Celiac Disease Causes

Celiac disease is a digestive disorder triggered by gluten intolerance, which, in lay terms, might be considered an extreme wheat allergy.

Celiac disease is largely a genetic problem. If an immediate family member has celiac disease, your chances of contracting it as well are increased by some ten to twenty percent. If one identical twin has celiac disease, then the other twin has a seventy percent chance of having it too. An estimated one in every 133 Americans suffers from gluten intolerance. Worldwide, about one percent of the population is afflicted.

Causes of Celiac Disease

Celiac disease is caused by an immune response by the body to protect itself from a perceived threat: gluten.

The most direct of celiac causes is ingestion of gluten in food. Gluten is a wheat protein found in a wide range of foods, including, but not limited to, breads, grains, cereals, crackers, candies. When a gluten-intolerant individual ingests gluten the resulting immune response can wreak havoc on the small intestine.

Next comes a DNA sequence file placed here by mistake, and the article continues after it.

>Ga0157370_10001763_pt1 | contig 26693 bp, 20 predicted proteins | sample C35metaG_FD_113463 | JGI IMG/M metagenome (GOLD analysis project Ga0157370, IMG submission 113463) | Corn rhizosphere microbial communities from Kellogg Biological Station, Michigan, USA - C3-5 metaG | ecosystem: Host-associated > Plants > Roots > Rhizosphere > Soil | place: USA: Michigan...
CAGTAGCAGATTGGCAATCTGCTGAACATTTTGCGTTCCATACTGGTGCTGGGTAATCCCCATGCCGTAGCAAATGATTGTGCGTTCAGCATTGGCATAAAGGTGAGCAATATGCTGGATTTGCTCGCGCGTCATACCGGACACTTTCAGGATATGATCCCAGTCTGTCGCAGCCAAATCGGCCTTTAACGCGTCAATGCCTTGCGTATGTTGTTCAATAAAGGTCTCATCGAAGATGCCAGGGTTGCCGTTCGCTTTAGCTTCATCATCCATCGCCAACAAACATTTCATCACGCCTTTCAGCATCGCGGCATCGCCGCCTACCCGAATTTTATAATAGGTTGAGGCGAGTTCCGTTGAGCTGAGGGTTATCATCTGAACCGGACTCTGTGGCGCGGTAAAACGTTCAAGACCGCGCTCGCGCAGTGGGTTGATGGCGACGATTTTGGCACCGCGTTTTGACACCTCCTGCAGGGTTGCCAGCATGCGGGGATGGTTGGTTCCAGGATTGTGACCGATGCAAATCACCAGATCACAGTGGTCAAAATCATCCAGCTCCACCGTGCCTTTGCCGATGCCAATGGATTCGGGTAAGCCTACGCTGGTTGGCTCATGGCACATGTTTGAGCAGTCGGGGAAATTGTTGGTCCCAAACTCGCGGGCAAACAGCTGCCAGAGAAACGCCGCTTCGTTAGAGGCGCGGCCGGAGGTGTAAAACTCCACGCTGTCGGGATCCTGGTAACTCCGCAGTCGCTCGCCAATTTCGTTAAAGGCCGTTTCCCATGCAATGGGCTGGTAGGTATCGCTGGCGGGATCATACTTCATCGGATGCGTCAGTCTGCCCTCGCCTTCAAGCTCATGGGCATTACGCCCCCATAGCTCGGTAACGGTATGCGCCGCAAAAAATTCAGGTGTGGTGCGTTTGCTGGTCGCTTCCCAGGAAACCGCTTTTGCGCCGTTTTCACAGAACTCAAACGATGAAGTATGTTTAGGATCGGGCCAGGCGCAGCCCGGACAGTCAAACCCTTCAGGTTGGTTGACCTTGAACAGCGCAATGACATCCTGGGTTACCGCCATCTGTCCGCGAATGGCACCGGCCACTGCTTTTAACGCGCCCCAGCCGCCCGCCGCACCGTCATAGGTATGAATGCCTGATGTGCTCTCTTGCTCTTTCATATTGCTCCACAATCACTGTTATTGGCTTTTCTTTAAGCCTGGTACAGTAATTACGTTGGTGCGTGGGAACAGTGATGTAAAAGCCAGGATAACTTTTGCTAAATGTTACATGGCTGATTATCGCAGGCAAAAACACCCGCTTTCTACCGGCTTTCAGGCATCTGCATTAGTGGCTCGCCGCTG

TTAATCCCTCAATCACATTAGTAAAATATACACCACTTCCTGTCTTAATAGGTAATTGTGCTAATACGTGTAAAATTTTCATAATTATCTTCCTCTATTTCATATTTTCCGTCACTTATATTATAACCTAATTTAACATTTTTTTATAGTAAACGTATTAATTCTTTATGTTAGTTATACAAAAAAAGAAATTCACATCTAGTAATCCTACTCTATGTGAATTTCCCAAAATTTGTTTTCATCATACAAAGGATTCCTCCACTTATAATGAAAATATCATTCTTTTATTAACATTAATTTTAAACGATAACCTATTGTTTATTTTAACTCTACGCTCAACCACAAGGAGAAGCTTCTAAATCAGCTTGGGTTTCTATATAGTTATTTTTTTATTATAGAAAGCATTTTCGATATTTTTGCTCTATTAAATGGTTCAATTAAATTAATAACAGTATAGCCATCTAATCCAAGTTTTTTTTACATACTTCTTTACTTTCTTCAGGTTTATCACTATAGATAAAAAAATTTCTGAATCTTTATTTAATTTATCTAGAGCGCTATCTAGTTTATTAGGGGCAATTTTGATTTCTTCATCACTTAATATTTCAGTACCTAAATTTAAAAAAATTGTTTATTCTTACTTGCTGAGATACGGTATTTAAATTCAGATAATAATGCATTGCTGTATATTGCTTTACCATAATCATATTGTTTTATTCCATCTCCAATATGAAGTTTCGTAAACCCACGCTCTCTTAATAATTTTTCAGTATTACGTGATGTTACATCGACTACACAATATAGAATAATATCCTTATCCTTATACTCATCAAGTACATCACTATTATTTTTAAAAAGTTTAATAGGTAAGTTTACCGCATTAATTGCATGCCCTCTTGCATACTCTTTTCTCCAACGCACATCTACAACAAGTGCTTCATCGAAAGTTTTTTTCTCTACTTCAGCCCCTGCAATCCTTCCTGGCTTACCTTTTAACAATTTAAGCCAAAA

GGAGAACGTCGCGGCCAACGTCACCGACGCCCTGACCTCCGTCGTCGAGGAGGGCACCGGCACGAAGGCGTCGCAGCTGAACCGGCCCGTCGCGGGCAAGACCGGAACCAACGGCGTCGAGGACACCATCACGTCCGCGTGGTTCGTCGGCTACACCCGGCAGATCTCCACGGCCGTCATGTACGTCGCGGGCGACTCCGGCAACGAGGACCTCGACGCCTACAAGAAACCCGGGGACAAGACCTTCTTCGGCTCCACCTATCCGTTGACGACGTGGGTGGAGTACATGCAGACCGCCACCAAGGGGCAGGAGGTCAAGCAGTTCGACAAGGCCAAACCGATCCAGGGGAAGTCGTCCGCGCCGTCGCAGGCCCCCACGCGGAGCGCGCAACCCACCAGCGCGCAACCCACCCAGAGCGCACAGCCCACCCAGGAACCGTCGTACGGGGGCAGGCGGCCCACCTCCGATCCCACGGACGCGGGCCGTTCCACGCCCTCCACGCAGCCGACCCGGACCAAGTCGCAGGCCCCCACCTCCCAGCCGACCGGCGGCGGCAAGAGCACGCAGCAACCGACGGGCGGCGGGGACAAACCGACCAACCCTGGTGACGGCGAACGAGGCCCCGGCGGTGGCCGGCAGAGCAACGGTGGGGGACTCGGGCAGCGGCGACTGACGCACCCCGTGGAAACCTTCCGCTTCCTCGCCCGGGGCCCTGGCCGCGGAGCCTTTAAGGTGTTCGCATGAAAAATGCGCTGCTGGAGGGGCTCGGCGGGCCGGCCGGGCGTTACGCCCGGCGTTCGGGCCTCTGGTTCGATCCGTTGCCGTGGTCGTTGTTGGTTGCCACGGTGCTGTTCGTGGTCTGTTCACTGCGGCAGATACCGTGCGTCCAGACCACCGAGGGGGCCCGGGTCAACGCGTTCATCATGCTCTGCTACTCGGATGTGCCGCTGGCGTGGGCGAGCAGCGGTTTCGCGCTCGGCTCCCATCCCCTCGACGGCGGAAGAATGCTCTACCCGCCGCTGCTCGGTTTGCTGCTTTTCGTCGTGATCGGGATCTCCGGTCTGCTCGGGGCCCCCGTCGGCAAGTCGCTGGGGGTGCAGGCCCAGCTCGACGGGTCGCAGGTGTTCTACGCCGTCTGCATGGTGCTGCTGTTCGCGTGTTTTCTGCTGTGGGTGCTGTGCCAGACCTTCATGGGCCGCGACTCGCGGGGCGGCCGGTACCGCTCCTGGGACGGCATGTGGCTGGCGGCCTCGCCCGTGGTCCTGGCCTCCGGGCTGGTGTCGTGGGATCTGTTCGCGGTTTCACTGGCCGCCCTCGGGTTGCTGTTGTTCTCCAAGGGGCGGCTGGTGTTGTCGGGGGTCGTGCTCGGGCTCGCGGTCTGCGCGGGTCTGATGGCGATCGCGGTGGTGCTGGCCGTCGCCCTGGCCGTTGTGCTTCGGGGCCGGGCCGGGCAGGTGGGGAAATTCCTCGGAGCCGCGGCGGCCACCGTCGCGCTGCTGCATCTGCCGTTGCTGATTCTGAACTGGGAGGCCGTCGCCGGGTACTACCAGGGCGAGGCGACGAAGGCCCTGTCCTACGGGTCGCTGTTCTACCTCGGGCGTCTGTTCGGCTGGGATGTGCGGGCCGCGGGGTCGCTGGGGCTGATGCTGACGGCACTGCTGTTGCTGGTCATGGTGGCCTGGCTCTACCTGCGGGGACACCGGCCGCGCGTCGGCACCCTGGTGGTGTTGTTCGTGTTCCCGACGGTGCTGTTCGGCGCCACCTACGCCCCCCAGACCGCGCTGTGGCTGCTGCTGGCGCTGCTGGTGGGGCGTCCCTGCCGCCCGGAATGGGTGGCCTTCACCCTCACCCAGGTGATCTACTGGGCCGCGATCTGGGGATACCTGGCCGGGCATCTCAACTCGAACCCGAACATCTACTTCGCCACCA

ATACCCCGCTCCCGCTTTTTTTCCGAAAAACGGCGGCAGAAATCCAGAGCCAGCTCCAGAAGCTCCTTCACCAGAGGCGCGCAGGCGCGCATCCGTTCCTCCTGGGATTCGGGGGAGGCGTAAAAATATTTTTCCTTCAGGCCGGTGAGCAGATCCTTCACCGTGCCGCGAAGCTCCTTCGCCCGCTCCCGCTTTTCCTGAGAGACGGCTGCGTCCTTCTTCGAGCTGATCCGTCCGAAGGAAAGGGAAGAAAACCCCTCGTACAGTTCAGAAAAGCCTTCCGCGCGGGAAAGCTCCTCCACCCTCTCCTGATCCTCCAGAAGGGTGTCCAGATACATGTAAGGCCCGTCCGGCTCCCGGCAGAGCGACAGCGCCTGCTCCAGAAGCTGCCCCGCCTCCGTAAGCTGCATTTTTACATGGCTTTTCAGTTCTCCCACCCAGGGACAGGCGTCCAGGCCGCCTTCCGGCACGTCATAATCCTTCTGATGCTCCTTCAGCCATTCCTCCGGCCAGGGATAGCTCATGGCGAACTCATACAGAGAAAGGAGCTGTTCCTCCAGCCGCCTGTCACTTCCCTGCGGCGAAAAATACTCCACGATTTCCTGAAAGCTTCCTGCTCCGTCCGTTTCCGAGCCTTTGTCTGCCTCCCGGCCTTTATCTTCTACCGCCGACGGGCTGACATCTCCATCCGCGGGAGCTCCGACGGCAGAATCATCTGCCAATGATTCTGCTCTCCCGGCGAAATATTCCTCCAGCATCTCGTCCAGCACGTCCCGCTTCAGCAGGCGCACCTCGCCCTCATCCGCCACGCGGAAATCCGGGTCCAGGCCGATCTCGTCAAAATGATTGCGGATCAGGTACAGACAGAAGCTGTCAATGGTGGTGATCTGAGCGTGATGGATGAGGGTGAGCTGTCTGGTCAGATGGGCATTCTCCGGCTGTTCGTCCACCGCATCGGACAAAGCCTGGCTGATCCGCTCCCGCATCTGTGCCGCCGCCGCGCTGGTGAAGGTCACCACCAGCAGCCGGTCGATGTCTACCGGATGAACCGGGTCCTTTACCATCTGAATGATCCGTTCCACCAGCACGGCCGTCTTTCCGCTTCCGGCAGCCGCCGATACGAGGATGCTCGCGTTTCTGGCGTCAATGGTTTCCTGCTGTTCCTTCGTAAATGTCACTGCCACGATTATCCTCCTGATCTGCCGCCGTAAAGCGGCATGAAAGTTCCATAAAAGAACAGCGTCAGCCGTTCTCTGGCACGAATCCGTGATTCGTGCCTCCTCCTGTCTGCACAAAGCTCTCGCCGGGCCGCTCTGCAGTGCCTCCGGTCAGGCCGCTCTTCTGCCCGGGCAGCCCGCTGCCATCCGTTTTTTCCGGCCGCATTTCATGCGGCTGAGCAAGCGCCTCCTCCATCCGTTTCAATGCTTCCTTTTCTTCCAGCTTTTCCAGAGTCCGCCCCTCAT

The gluten moves along the digestive tract and eventually makes contact with the lining of the small intestine. In gluten-intolerant individuals, the immune system reacts to the presence of gluten by defending the body against its invasion. Over time, and through ongoing ingestion of any food that contains gluten, this immune response causes major damage to the villi of the small intestine.

The Small Intestine’s Villi

The villi are tiny projecting “fingers” that extend from the mucosal surface of the small intestine. They line it like a rich, thick, absorbent towel. These fingers ordinarily serve a critical role by increasing the surface area of the small intestine and absorbing the vitamins and nutrients in the food passing through the intestine. Thus, healthy, normally-functioning villi are essential to overall good health.

In persons with celiac disease, these villi are rendered ineffective. Once the villi are out of commission, the body can no longer absorb vital nutrients well and malnourishment occurs. Instead of being absorbed into the body, fats, proteins, vitamins, minerals and other critical nutrients are eliminated with normal solid body waste. This why celiac disease is classified as a malabsorption disease.

Other Celiac Causes

Diagnosis of celiac disease generally does not occur until well after initial onset. The disease can erupt early or late in life. And for reasons that are still unclear to medical researchers, celiac disease often develops after a major traumatic event, such as surgery, pregnancy, childbirth, viral infection or even severe emotional stress.

Resources

Allergy Health Online. (nd). Gluten intolerance.

Beers, M.H.